The fact that Pakistan has finally received assurances from the FATF that it will receive an on-site visit to verify the “implementation and sustainability of the country’s money-laundering and counter-terrorism financing measures” before being formally removed from the task force’s increased monitoring (grey) list is the best outcome we could have hoped for from the current review.
As a result, once the on-site assessment is completed in October, Pakistan should be removed from the grey list.
The global money-laundering and terrorist-financing watchdog announced at its recent Berlin plenary that Pakistan has substantially completed two action plans, complying with all 34 items, demonstrating that the “necessary political commitment to sustain implementation and improvement in the future” remains in place.
“Pakistan demonstrated that terror-financing investigations and prosecutions target senior leaders and commanders of UN-designated terrorist groups and that there is a positive upward trend in the number of money-laundering investigations and prosecutions being pursued in Pakistan,” according to the watchdog.
This assessment of Pakistan’s attempts to get off the grey list is based mostly on the previous PTI government’s substantial work to fulfil two demanding action plans assigned to it for compliance to avoid being blacklisted at the same time.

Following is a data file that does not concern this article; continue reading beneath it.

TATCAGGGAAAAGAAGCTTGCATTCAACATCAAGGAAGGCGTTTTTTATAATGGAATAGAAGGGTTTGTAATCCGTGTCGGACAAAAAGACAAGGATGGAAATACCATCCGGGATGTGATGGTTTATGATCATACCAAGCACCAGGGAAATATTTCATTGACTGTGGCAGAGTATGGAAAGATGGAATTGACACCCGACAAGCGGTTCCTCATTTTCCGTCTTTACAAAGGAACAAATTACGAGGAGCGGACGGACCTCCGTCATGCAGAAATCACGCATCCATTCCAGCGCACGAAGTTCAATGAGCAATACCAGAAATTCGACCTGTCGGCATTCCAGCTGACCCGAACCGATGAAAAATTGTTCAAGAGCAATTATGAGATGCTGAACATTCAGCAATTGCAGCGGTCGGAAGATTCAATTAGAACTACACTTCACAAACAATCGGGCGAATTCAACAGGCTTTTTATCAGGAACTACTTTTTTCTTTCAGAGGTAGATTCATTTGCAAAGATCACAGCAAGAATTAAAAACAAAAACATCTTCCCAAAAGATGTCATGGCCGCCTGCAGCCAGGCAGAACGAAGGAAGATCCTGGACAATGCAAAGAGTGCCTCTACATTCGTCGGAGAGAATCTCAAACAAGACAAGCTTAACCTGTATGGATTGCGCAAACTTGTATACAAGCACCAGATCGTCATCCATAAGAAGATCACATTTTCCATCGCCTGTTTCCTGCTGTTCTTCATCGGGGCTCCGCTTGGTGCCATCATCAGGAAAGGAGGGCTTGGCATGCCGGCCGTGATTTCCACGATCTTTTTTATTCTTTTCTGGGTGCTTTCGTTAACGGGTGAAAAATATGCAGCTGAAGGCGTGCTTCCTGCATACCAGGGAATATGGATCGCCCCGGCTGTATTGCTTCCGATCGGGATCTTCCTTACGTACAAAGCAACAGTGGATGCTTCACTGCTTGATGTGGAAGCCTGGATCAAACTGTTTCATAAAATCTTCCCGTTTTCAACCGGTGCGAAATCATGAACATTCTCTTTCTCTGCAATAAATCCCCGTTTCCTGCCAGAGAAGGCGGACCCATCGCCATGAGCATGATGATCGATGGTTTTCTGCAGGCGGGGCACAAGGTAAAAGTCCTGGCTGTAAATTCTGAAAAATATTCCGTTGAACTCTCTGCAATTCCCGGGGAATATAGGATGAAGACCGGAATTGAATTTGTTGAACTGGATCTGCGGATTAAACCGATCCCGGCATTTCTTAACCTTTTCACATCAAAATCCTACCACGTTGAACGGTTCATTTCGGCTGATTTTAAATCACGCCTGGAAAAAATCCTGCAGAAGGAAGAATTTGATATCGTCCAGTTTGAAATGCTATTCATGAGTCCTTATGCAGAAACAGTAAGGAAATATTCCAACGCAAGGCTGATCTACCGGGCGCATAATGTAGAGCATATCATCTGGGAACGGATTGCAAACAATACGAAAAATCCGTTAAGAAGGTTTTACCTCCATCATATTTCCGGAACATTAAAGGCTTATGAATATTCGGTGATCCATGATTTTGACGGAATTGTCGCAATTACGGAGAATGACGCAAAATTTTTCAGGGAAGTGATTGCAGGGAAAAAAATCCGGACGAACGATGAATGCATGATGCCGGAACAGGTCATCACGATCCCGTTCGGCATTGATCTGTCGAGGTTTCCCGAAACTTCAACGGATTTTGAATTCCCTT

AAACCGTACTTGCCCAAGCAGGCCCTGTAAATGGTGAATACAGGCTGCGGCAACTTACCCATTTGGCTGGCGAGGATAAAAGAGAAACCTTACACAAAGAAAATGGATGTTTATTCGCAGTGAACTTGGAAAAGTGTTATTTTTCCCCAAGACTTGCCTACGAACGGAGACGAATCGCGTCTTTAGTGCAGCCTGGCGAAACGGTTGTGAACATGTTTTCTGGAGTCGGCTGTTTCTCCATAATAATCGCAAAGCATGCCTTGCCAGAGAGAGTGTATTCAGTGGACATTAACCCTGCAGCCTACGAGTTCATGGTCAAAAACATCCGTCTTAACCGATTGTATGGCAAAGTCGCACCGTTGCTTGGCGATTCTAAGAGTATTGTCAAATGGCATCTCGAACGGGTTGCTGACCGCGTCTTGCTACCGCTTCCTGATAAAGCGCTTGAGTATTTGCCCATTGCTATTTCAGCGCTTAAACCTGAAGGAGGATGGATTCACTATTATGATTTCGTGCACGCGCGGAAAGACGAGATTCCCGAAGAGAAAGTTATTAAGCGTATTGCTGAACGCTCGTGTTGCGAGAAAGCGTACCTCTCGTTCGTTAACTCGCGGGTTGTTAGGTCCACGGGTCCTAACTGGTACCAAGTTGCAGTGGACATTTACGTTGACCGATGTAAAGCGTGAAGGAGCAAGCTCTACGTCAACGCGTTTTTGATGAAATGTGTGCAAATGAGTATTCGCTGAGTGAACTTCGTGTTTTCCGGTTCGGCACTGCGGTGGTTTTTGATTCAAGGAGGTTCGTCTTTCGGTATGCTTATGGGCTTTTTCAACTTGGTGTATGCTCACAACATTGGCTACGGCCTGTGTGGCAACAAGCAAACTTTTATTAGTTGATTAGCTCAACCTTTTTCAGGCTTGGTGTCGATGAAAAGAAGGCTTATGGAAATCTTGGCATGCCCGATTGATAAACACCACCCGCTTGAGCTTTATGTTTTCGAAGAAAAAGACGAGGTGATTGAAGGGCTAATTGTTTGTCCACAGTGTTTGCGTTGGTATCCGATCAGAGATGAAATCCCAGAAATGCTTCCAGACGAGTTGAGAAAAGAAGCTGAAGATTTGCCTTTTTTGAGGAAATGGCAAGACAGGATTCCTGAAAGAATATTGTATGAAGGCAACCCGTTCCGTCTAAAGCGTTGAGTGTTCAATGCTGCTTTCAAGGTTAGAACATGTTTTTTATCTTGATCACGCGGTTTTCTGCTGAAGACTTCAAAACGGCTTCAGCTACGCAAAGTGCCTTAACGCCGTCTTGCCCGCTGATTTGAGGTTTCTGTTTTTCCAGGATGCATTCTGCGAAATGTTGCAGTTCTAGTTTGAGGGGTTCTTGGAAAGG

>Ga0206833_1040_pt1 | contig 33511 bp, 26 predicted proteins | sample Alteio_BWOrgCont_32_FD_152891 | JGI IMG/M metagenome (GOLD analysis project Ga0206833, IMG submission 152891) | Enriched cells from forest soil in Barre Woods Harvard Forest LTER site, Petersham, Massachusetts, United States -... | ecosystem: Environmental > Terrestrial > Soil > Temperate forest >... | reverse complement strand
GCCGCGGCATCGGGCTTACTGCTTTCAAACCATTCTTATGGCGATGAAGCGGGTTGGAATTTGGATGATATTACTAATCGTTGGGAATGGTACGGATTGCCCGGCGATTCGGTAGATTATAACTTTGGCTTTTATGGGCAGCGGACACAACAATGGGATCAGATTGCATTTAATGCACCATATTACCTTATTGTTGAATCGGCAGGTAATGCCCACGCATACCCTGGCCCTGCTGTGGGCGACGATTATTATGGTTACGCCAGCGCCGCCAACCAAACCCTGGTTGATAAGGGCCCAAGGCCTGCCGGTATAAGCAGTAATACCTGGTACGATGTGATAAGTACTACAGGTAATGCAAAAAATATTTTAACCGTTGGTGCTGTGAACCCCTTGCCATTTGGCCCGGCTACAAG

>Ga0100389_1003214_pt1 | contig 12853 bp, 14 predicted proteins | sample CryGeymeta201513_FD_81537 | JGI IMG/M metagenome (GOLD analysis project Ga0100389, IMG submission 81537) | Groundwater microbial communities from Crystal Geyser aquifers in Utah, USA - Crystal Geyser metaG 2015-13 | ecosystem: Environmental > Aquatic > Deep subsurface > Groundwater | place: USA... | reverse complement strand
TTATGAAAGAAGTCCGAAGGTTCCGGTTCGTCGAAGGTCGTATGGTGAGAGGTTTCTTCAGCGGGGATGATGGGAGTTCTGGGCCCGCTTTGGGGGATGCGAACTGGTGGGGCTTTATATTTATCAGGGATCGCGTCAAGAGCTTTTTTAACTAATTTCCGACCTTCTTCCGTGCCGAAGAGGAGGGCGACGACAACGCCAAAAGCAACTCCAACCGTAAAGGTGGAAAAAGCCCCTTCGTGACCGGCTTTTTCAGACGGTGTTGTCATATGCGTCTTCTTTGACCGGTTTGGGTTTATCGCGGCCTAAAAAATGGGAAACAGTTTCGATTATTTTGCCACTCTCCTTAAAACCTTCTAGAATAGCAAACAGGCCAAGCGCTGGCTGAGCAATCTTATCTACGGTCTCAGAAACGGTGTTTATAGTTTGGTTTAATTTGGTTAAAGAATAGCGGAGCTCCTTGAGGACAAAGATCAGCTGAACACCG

However, it would be wrong not to acknowledge the coalition government’s use of diplomatic channels to assist the country’s removal from the list. According to sources, China has recently been quietly assisting Islamabad on this front.
Many people believe that the decision is also a sign of unspoken US support.
If this is correct, it suggests that we are getting closer to restoring the IMF rescue, even if we aren’t quite there yet.
The country’s credit rating will increase once it is officially removed from the list, providing foreign investors more confidence. Several acts taken in the last four years would not have been possible without the military’s approval, indicating that the army has remained supportive of civilian efforts to remove themselves from the list.
Last but not least, Pakistan’s case must have been bolstered by the conviction of outlawed Lashkar-e-Taiba chief Hafiz Saeed on terrorism-related charges.
Despite the efforts of certain foreign powers to have Pakistan blacklisted, Pakistan’s achievement in satisfying FATF’s anti-money laundering and anti-terrorist-financing standards in an unusually short time frame should not make the authorities comfortable, as has been the case previously.
Since 2008, we’ve been on the grey list three times. Being relegated to the list would have irreversible consequences for the economy and international trade. In the months and years ahead, it is hoped that the country’s civilian and military leadership will continue to demonstrate the highest level of political commitment to address the remaining flaws in the country’s AML/CFT regime, as well as to update and strengthen the relevant laws, regulations, and procedures.
The global money-laundering and terrorist-financing watchdog announced at its recent Berlin plenary that Pakistan has substantially
completed two action plans, complying with all 34 items, demonstrating that the “necessary political commitment to sustain implementation and improvement in the future” remains in place.